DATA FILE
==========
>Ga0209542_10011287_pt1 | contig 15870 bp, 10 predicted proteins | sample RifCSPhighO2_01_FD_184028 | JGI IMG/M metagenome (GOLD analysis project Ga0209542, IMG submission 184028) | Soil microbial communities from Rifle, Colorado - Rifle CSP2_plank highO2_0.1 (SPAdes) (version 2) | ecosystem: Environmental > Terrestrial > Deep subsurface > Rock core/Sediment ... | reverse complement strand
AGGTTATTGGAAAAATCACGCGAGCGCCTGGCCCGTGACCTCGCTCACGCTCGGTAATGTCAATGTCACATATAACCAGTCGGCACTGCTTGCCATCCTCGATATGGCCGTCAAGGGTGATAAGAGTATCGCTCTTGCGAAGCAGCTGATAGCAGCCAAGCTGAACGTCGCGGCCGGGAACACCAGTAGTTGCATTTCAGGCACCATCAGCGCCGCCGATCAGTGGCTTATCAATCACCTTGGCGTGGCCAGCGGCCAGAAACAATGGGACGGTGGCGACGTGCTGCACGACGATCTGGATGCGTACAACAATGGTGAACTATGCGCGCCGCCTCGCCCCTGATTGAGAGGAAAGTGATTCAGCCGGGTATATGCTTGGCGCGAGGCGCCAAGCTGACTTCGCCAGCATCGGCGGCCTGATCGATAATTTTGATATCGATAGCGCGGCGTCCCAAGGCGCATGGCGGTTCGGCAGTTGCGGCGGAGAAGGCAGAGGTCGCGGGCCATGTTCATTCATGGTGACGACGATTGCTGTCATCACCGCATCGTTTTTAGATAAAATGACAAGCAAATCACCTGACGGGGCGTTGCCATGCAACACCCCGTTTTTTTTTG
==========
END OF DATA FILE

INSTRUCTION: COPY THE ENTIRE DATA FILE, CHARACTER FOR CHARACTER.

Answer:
>Ga0209542_10011287_pt1 | contig 15870 bp, 10 predicted proteins | sample RifCSPhighO2_01_FD_184028 | JGI IMG/M metagenome (GOLD analysis project Ga0209542, IMG submission 184028) | Soil microbial communities from Rifle, Colorado - Rifle CSP2_plank highO2_0.1 (SPAdes) (version 2) | ecosystem: Environmental > Terrestrial > Deep subsurface > Rock core/Sediment ... | reverse complement strand
AGGTTATTGGAAAAATCACGCGAGCGCCTGGCCCGTGACCTCGCTCACGCTCGGTAATGTCAATGTCACATATAACCAGTCGGCACTGCTTGCCATCCTCGATATGGCCGTCAAGGGTGATAAGAGTATCGCTCTTGCGAAGCAGCTGATAGCAGCCAAGCTGAACGTCGCGGCCGGGAACACCAGTAGTTGCATTTCAGGCACCATCAGCGCCGCCGATCAGTGGCTTATCAATCACCTTGGCGTGGCCAGCGGCCAGAAACAATGGGACGGTGGCGACGTGCTGCACGACGATCTGGATGCGTACAACAATGGTGAACTATGCGCGCCGCCTCGCCCCTGATTGAGAGGAAAGTGATTCAGCCGGGTATATGCTTGGCGCGAGGCGCCAAGCTGACTTCGCCAGCATCGGCGGCCTGATCGATAATTTTGATATCGATAGCGCGGCGTCCCAAGGCGCATGGCGGTTCGGCAGTTGCGGCGGAGAAGGCAGAGGTCGCGGGCCATGTTCATTCATGGTGACGACGATTGCTGTCATCACCGCATCGTTTTTAGATAAAATGACAAGCAAATCACCTGACGGGGCGTTGCCATGCAACACCCCGTTTTTTTTTG